Crew is a longstanding tradition in Seattle and especially at the University of Washington. The Husky men’s team has now won the National Title for the last six years, at the IRA Championship last year they came close to the world record and this past summer team member Conlin McCabe won an Olympic Silver Medal in the Canadian Men’s Eight. There is so much hard work put into the sport. Countless hours are spent out on the water in cold and raining conditions in the pursuit of perfection. The team rows until their backs want to break, and the simple truth is that some of their backs really do break. The sport is not painful, it is excruciating. If a person were to look at the hands of a rower, they would see thick calluses, deep areas of cracked skin. The men are not GQ models with perfectly balanced proportions and sleek, smooth muscles—their bodies ripple in response to an intended purpose, and form to the action of the sport.
The boats, which hold eight rowers and one coxswain, race for 2,000 meters, which takes about five and a half minutes. But the teams row countless kilometers for their training, even one day rowing from the boathouse by the Husky Stadium out and around Mercer Island and back. But all this training, all the agony is masked in an old world charm. Although crew is typically seen as an East Coast and European sport, it has deep roots in Seattle—the team was established in 1903, raced as an Olympic Team in 1936, and has had numerous Olympians as team members.
The very first intercollegiate rowing race was between Berkeley and Washington in 1904; the teams would travel via steamship up and down the West Coast each year to race. Without any research, the vintage photographs alone are a testament to how long this sport has been here in Seattle. There is something so classic about crew sweaters, handcrafted wooden shells, and the hard serious faced rowers. Although the sport is much more high-tech now, the charm is not lost from the sport. At the annual Royal Henley Regatta at England’s Thames River, rowers mill about with high society, wearing their smart blazers and accepting the prizes of large silver cups. Seattle holds a prestigious annual regatta as well: the Windermere Cup. Each year to celebrate the opening of boating season, the racecourse is lined in yachts as the owners and their friends watch the boats go down the course. Various junior and master crews race, but the UW boats are the main attraction. Different teams are brought in from across the world to go against the huskies. This Saturday, May 4, the Huskies will race Dartmouth College and Cornell University as the ritzy onlookers watch a meeting of the two sides of the U.S. in the 27th Annual Windermere Cup.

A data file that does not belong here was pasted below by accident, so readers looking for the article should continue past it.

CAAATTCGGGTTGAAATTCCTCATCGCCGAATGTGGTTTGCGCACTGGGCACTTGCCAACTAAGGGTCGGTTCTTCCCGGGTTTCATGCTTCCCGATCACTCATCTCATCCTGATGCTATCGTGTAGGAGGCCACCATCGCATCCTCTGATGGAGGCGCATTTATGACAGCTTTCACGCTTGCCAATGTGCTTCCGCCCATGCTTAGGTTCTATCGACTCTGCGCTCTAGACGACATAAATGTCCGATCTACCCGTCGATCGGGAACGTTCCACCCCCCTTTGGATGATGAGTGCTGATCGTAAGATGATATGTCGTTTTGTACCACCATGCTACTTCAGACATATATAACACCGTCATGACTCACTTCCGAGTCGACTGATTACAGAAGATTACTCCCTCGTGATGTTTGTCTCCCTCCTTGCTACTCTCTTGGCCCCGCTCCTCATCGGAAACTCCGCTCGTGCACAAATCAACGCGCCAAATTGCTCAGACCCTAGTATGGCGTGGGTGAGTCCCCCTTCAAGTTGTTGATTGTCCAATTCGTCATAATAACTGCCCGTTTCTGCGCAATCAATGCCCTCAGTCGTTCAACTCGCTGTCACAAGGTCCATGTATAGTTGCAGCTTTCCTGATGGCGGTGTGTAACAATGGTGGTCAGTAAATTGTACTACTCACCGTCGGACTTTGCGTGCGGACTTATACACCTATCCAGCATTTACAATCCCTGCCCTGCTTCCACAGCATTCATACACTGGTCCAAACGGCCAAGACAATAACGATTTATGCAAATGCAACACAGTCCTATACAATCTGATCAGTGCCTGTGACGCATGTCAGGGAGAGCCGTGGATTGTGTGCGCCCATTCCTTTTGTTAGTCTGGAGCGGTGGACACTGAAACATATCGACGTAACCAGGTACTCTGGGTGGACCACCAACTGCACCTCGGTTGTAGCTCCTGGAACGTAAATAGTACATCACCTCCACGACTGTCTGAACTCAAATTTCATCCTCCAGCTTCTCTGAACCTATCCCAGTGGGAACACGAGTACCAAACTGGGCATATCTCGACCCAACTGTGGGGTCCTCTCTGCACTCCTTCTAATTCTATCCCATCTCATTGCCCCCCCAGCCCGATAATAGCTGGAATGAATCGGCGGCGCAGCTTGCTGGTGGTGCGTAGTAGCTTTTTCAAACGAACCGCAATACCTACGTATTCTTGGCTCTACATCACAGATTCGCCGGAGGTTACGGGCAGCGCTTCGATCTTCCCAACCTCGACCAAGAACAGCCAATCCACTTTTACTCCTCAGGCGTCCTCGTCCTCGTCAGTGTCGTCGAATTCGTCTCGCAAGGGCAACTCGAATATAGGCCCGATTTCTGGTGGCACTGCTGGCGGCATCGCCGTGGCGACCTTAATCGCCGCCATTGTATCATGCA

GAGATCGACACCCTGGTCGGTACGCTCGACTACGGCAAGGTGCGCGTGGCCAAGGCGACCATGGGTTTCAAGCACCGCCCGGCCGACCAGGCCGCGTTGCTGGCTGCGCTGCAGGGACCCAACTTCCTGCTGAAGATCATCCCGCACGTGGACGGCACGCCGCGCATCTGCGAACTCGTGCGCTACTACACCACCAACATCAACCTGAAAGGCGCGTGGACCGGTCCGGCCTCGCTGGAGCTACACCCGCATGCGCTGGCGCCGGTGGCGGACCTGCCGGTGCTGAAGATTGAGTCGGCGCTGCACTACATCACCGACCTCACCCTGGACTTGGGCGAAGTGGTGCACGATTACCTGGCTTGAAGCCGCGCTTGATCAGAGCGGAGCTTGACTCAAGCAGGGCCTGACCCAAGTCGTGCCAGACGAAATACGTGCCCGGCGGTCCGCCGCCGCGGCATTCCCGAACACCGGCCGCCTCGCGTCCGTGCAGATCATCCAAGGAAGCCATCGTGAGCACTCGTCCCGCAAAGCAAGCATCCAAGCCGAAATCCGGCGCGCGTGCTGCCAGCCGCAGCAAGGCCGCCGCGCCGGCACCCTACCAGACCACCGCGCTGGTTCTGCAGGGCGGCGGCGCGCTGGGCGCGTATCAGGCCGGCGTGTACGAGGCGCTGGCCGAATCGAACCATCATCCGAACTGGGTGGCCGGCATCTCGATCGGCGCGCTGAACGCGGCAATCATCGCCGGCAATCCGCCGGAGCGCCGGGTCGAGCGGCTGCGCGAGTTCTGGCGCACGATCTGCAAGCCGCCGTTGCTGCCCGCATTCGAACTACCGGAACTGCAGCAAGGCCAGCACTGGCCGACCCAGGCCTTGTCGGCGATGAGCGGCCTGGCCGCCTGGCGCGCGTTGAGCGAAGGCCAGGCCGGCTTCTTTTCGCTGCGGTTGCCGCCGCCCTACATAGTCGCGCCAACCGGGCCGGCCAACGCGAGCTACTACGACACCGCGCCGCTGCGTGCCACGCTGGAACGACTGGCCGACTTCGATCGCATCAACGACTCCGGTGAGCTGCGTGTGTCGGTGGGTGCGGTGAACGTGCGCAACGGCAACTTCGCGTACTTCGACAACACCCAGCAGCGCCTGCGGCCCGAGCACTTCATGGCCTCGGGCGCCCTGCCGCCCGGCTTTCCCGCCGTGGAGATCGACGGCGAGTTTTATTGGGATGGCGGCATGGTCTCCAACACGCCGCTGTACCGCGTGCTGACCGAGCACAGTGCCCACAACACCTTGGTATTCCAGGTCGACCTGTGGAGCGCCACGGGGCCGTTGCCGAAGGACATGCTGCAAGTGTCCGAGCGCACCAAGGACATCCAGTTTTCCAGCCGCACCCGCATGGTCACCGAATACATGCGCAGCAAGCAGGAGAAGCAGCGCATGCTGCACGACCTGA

The race really is a spectacle more than anything—it is a libido builder for the UW team, which very nearly always wins without much effort. Afterwards many of the now victorious athletes are asked to go on-board of the luxury yachts and party with their admirers and benefactors. The whole event is swanky and fashionable. Classy sports and style always mix well. Especially in Seattle, where little can be labeled “swanky,” it is exhilarating to experience such a display of raw athletic ability mixed with often outrageous wealth.
There is nothing that is better suited to wear on a yacht than classic stripes. A striped shirt or even jacket with slim tailored pants and even a hat is usually a look for men that in this town, can have them labeled as pompous, but on a race day this pseudo-themed look is more than allowed, it is embraced. For women, there is the possibility to look truly fabulous and classic but still modern.
For this spring, Chanel’s ready-to-wear collection was filled with high striped platforms that would be perfectly at home on the deck of a sleek white boat. Michael Kors showed striped looks as well; they are fun and youthful and reference the same nautical aspects. While maybe impractical for a boat race, Oscar de la Renta presented a real showstopper of a gown, completely striped, and completely gorgeous. Even though this look is too elegant for a sporting event, it is definitely something that can be looked to as inspiration; a black and white maxi dress and jean jacket is a played down version of the glamorous look. Stripes are fresh, flattering and always make one feel like they are wearing a bit of summer—after all, Coco Chanel herself started wearing striped shirts after a trip to the beaches of Southern France.
But if heels and a full-fledged striped ensemble feels a bit showy for you—which really it isn’t—there is always an easy way to tone down the stripes. A pair of distressed denim, leather loafers and a striped soft cotton shirt would be an ideal outfit for the occasion; especially for those that watch from the grassy finish line of Montlake Cut. After the races, and particularly if the weather is good, people have a wonderful time meeting back at the Conibear Boathouse for the awards ceremony, where the spectators are able to witness the impressive rowers up close.
The Windermere Cup is May 4. Races begin at 9:55 am with the cup races beginning at 11:15 am. The finish line is at the Opening of the Montlake Cut to Portage Bay.